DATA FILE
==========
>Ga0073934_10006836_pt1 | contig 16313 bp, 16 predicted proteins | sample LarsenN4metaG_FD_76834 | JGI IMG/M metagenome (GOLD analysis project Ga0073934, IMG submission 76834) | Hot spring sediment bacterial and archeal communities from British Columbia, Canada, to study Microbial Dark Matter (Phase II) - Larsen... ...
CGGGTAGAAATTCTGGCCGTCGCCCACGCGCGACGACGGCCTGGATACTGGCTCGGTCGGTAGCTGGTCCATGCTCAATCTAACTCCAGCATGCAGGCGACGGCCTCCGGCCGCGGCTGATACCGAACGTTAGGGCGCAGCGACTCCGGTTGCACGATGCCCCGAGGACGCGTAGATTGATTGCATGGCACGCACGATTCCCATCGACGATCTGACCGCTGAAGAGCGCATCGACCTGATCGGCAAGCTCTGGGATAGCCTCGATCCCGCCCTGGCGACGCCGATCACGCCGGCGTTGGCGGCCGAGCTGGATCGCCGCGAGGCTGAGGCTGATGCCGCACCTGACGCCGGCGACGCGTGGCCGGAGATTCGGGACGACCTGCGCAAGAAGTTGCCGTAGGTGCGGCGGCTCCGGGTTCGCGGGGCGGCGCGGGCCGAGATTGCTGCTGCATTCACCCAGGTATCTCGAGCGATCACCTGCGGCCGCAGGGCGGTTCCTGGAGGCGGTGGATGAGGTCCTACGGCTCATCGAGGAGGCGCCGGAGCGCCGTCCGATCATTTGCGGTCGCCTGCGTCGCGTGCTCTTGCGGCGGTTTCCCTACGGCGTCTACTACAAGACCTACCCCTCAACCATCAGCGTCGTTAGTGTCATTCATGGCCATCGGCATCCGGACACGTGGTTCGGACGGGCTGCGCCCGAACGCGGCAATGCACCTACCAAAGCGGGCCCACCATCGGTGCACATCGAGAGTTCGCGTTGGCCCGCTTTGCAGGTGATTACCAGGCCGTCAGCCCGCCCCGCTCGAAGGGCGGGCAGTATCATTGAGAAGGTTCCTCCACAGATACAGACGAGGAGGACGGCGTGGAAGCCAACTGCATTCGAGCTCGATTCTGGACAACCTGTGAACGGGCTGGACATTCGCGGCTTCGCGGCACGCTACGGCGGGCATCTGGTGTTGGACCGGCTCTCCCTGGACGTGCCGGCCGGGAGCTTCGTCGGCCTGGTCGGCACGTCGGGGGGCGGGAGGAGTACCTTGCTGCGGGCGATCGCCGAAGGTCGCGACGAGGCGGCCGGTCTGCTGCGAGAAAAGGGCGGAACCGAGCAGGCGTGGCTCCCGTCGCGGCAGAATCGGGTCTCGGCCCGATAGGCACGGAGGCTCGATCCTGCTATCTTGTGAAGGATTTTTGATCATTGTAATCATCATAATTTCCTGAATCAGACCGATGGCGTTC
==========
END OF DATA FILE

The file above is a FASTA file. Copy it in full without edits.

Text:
>Ga0073934_10006836_pt1 | contig 16313 bp, 16 predicted proteins | sample LarsenN4metaG_FD_76834 | JGI IMG/M metagenome (GOLD analysis project Ga0073934, IMG submission 76834) | Hot spring sediment bacterial and archeal communities from British Columbia, Canada, to study Microbial Dark Matter (Phase II) - Larsen... ...
CGGGTAGAAATTCTGGCCGTCGCCCACGCGCGACGACGGCCTGGATACTGGCTCGGTCGGTAGCTGGTCCATGCTCAATCTAACTCCAGCATGCAGGCGACGGCCTCCGGCCGCGGCTGATACCGAACGTTAGGGCGCAGCGACTCCGGTTGCACGATGCCCCGAGGACGCGTAGATTGATTGCATGGCACGCACGATTCCCATCGACGATCTGACCGCTGAAGAGCGCATCGACCTGATCGGCAAGCTCTGGGATAGCCTCGATCCCGCCCTGGCGACGCCGATCACGCCGGCGTTGGCGGCCGAGCTGGATCGCCGCGAGGCTGAGGCTGATGCCGCACCTGACGCCGGCGACGCGTGGCCGGAGATTCGGGACGACCTGCGCAAGAAGTTGCCGTAGGTGCGGCGGCTCCGGGTTCGCGGGGCGGCGCGGGCCGAGATTGCTGCTGCATTCACCCAGGTATCTCGAGCGATCACCTGCGGCCGCAGGGCGGTTCCTGGAGGCGGTGGATGAGGTCCTACGGCTCATCGAGGAGGCGCCGGAGCGCCGTCCGATCATTTGCGGTCGCCTGCGTCGCGTGCTCTTGCGGCGGTTTCCCTACGGCGTCTACTACAAGACCTACCCCTCAACCATCAGCGTCGTTAGTGTCATTCATGGCCATCGGCATCCGGACACGTGGTTCGGACGGGCTGCGCCCGAACGCGGCAATGCACCTACCAAAGCGGGCCCACCATCGGTGCACATCGAGAGTTCGCGTTGGCCCGCTTTGCAGGTGATTACCAGGCCGTCAGCCCGCCCCGCTCGAAGGGCGGGCAGTATCATTGAGAAGGTTCCTCCACAGATACAGACGAGGAGGACGGCGTGGAAGCCAACTGCATTCGAGCTCGATTCTGGACAACCTGTGAACGGGCTGGACATTCGCGGCTTCGCGGCACGCTACGGCGGGCATCTGGTGTTGGACCGGCTCTCCCTGGACGTGCCGGCCGGGAGCTTCGTCGGCCTGGTCGGCACGTCGGGGGGCGGGAGGAGTACCTTGCTGCGGGCGATCGCCGAAGGTCGCGACGAGGCGGCCGGTCTGCTGCGAGAAAAGGGCGGAACCGAGCAGGCGTGGCTCCCGTCGCGGCAGAATCGGGTCTCGGCCCGATAGGCACGGAGGCTCGATCCTGCTATCTTGTGAAGGATTTTTGATCATTGTAATCATCATAATTTCCTGAATCAGACCGATGGCGTTC